Protecting Your Investment: Final Thoughts

  • Your young adult ministry can’t be like your youth ministry: Structurally, it can look the same, but your content will have to be different. The temptation will be to use the same stuff you’ve used in your youth ministry in your young adult ministry. Yet, now you will have students moving up into this ministry, who will stay, and if they know you’re doing the same stuff you did with them in high school, they’ll be certain to leave. You’re ministering to adults now; you can do all the things you wish you could do with youth, but couldn’t, because of age limitations. Use that to your advantage, and have some fun!
  • Let them question and struggle a bit: Asking questions about your faith is a good thing, and young adults are good about pushing the limits. They need to ask questions because the answers they got in high school don’t cut it anymore. At the same time, don’t be quick to provide them with an answer either. Let them struggle with the tension and grapple with their faith. This can be the best thing for them, and they come out better disciples of Jesus Christ for it.
  • Young adults can be just as inconsistent as youth: Young adults seem to have those “a ha” moments a lot quicker than youth, but at the same time, they still know how to make those choices that make you shake your head. They may be adults, but they’re adults in training, so they’re going to have plenty of spills along the way. It’s easy to forget this simple fact, so if your young adults seem to be in and out with their faith, don’t be alarmed, they’re exactly where they need to be.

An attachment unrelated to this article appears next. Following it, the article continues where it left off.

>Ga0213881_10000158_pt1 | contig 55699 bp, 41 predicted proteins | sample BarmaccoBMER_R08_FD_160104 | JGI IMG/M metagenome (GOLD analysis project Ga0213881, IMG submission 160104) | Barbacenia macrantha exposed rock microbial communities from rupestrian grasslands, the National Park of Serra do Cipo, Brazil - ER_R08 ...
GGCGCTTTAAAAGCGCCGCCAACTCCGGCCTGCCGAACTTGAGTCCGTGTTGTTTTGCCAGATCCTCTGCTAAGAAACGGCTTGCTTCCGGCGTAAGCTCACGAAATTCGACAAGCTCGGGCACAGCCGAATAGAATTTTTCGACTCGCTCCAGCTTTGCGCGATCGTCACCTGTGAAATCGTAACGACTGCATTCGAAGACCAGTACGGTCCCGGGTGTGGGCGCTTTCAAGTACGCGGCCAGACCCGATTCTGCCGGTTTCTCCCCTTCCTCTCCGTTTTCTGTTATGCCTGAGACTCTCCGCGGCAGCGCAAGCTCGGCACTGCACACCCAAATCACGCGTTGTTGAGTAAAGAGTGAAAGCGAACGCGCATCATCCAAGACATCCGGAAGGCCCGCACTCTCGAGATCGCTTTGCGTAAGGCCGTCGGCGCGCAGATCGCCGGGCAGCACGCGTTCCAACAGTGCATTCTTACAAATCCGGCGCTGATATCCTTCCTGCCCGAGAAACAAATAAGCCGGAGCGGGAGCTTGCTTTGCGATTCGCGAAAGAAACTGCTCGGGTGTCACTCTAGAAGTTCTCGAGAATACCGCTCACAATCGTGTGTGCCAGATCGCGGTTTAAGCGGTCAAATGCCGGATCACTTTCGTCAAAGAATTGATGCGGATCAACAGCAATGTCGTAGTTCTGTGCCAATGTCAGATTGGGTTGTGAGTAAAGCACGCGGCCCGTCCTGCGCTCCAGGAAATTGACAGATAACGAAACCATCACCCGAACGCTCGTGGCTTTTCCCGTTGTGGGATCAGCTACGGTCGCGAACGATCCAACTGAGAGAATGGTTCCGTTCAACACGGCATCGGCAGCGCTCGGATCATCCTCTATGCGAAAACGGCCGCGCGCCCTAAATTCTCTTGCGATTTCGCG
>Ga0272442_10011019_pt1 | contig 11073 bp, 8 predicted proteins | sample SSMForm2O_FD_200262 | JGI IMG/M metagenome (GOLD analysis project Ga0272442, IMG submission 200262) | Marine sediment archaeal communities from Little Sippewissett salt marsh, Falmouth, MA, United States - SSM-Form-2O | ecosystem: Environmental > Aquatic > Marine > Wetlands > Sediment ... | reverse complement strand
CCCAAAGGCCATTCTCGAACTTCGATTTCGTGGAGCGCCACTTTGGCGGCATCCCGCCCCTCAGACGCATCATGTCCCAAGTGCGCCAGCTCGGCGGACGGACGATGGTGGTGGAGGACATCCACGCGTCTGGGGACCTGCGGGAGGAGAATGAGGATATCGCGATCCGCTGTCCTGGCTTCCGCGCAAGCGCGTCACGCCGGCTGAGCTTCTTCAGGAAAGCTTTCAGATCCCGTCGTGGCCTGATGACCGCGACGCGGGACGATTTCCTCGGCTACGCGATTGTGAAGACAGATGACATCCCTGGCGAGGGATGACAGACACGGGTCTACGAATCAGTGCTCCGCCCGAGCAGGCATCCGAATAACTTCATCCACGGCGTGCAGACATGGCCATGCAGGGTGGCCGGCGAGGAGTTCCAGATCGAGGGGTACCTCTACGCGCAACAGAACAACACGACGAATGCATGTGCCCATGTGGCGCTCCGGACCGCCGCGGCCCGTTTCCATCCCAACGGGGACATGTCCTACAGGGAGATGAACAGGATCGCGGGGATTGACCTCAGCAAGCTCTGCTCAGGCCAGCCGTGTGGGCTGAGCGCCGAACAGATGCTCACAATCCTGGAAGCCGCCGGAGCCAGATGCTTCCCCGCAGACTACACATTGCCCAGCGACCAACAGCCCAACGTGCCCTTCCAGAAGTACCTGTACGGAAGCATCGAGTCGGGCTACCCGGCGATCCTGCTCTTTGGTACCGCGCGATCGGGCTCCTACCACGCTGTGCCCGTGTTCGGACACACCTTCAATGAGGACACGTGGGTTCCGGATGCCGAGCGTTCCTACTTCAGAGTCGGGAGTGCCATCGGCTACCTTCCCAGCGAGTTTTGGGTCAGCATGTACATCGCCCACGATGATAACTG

• Transition is normal: This is a life phase that goes through more transitions than any other, which means you’ll have more students who will be in and out of your ministry. You will have students who transfer in for a semester and transfer out the next. Some students will stay their entire college career, and then others will stay just to get their basics done and leave. Others will stay for jobs, and others will leave for them. And then you’ll have some who will only be in your ministry one summer at a time.  Like I said, it’s a life full of transitions. All ministries go through cycles, but young adult ministry happens more frequently. Embrace the transition and keep moving forward. Your ministry will stabilize soon enough.
  • Network with as many young adult ministers as possible. There aren’t many ministers who minister to both youth and young adults. When you find them, network with them. Networking with other young adult ministers has truly helped me get ahead of the learning curve, and being able to process ministry with them has been a blessing.
  •   In the end, being able to minister to young adults has been one of the greatest blessings God has allowed me to partake in. I’ve enjoyed writing these posts and I pray you truly consider joining me in protecting your investment. If you minister to youth and young adults, please let me know. I would love to connect with you over Facebook and Twitter! If you are a young adult minister, what are some other “final thoughts” you would add to the list?]]>

    19 Comments

    1. I appreciate your point about young adult ministry not being like youth ministry. At the church I just left, they had a habit of allowing the graduating seniors to stay in the youth group for extended periods of time. The result was that, when they did move on, they quickly dropped out. I was looked down on when I began a policy that seniors can stay through the summer, but have to leave before September. They thought I was "kicking them out." They didn't realize I was doing for their own good.
      • Jonathan, I can understand their misconception that you are "kicking them out." However, I agree with you fully that there has to be a cut off time! I think your policy is wise. Josh, great article! Thanks!